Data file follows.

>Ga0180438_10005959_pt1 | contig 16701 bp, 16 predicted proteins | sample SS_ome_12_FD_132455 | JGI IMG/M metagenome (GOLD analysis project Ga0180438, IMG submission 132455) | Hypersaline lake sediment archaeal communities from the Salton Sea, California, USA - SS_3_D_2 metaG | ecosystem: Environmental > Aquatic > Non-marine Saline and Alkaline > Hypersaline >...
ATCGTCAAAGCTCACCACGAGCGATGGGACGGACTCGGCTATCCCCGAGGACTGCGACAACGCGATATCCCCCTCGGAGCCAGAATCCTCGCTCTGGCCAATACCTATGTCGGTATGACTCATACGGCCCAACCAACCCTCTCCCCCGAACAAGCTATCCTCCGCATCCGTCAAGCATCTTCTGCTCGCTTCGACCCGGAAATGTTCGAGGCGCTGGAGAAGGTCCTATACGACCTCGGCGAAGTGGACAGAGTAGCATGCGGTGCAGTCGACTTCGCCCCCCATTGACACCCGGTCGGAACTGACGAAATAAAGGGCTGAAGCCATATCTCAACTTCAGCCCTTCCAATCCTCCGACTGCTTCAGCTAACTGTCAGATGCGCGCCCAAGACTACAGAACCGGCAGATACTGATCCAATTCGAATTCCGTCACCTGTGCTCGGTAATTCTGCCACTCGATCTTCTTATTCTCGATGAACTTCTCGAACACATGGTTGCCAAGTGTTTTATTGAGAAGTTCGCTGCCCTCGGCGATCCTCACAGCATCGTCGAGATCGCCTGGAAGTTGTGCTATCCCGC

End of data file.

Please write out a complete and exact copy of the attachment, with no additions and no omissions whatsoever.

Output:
>Ga0180438_10005959_pt1 | contig 16701 bp, 16 predicted proteins | sample SS_ome_12_FD_132455 | JGI IMG/M metagenome (GOLD analysis project Ga0180438, IMG submission 132455) | Hypersaline lake sediment archaeal communities from the Salton Sea, California, USA - SS_3_D_2 metaG | ecosystem: Environmental > Aquatic > Non-marine Saline and Alkaline > Hypersaline >...
ATCGTCAAAGCTCACCACGAGCGATGGGACGGACTCGGCTATCCCCGAGGACTGCGACAACGCGATATCCCCCTCGGAGCCAGAATCCTCGCTCTGGCCAATACCTATGTCGGTATGACTCATACGGCCCAACCAACCCTCTCCCCCGAACAAGCTATCCTCCGCATCCGTCAAGCATCTTCTGCTCGCTTCGACCCGGAAATGTTCGAGGCGCTGGAGAAGGTCCTATACGACCTCGGCGAAGTGGACAGAGTAGCATGCGGTGCAGTCGACTTCGCCCCCCATTGACACCCGGTCGGAACTGACGAAATAAAGGGCTGAAGCCATATCTCAACTTCAGCCCTTCCAATCCTCCGACTGCTTCAGCTAACTGTCAGATGCGCGCCCAAGACTACAGAACCGGCAGATACTGATCCAATTCGAATTCCGTCACCTGTGCTCGGTAATTCTGCCACTCGATCTTCTTATTCTCGATGAACTTCTCGAACACATGGTTGCCAAGTGTTTTATTGAGAAGTTCGCTGCCCTCGGCGATCCTCACAGCATCGTCGAGATCGCCTGGAAGTTGTGCTATCCCGC